Comment: The FMCSA has provided clarification regarding seizures, but in the process offers conflicting guidance. The guidance indicates two different recommendations for a driver who has a single seizure episode.
For a single seizure:
1) 6 month waiting period, then neurological examination and consider qualification, or
2) qualify only if seizure-free and off antiseizure medication for 5 years.
So, is the waiting period after a single unprovoked seizure 6 months, or 5 years? Given this confusing guidance, at a minimum, medical examiners should evaluate the circumstances surrounding a single unprovoked seizure and consider certification after a minimum 6 month waiting period, up to a 5 year waiting period (waiting periods free of seizures or other episodes of altered consciousness). Evaluation by a neurologic specialist should be performed.
From the FMCSA (9/17/20):
Attention Certified Medical Examiners: Seizure information
FMCSA has received numerous inquiries regarding recent communications indicating a change in the Federal Motor Carrier Safety Regulations (FMCSRs) and the Federal Seizure Exemption Program regarding epilepsy/seizures. The purpose of this email is to clear up any confusion that may still exist among Medical Examiners (MEs).
There has been no change to the FMCSRs regarding epilepsy/seizure or the Federal Seizure Exemption Program.
The regulation that address epilepsy/seizure or any other condition likely to cause loss of consciousness is found at 49 CFR 391.41(b)(8) and states:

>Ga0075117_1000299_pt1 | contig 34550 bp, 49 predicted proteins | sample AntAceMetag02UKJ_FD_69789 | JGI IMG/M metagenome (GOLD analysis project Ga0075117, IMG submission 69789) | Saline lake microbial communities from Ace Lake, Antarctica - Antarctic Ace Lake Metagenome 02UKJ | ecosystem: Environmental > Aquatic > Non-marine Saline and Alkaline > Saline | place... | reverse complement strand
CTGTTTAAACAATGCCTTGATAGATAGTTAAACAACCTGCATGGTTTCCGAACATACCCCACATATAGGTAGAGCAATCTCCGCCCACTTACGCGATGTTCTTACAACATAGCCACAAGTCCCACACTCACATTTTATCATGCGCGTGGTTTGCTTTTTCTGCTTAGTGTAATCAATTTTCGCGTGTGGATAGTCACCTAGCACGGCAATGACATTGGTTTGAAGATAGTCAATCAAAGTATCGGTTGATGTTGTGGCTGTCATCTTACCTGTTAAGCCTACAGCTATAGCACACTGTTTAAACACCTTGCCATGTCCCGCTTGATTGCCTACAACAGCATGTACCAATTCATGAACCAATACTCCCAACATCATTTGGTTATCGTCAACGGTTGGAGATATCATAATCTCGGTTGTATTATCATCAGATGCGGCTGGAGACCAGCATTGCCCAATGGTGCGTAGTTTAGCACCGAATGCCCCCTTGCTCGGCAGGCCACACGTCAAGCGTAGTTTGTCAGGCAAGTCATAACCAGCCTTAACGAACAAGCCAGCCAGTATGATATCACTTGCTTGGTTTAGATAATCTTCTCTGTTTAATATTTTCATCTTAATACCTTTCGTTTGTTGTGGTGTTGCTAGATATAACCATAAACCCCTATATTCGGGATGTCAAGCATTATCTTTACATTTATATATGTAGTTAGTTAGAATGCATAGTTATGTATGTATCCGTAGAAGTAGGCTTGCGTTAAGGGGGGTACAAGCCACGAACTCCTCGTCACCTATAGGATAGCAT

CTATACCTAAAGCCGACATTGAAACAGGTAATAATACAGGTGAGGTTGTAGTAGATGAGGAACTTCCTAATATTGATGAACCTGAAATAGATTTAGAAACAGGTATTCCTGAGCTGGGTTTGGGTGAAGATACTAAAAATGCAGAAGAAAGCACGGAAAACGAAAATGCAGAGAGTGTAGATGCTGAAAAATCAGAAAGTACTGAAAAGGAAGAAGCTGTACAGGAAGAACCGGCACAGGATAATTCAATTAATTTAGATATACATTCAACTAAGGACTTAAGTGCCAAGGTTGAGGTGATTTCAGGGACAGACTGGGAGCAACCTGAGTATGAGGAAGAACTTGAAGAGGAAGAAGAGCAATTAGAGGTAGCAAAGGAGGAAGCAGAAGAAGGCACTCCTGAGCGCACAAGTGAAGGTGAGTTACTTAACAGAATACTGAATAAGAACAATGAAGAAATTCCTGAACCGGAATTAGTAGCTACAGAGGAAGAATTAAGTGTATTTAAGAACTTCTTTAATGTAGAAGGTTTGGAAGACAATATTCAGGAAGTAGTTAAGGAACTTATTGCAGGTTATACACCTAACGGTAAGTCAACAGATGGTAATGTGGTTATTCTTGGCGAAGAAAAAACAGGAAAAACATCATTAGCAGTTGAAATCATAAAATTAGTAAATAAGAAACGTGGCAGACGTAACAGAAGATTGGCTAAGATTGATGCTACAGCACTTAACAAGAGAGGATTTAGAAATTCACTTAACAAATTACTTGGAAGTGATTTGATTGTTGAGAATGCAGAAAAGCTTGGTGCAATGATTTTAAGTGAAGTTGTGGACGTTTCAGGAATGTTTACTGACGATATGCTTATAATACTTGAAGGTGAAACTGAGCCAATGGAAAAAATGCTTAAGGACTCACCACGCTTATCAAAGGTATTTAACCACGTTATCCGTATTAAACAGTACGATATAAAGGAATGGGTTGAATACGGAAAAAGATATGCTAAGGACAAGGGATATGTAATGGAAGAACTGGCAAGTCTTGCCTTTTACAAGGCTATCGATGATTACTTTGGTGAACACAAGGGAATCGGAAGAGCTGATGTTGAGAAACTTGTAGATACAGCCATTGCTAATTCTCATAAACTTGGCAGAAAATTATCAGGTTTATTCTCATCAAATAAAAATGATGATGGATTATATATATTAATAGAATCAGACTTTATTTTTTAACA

(b) A person is physically qualified to drive a commercial motor vehicle if that person—
(8) Has no established medical history or clinical diagnosis of epilepsy or any other condition which is likely to cause loss of consciousness or any loss of ability to control a commercial motor vehicle;
The FMCSRs, including the physical qualification standards in 49 CFR 391.41, are regulations promulgated by FMCSA under its statutory authority. These regulations are legally binding on the public subject to their provisions, and FMCSA has the authority to compel compliance with the FMCSRs. These regulations function to ensure uniform application of the law and provide details of how the law is to be followed.
In addition to the FMCSRs, FMCSA provides guidance such as Appendix A to Part 391–Medical Advisory Criteria (at the end of 49 CFR part 391), bulletins, interpretations of the regulations, guidelines, which are intended to provide recommendations and information to assist MEs in applying the FMCSRs. Unlike regulations, guidance does not have the force and effect of law and is not meant to bind the public in any way. Rather, such guidance is strictly advisory, not mandatory, and is intended only to provide clarity to the public regarding existing requirements under the law or FMCSA policies. The public (including ME’s) is free to choose whether to utilize such guidance or recommendations as a basis for decision making.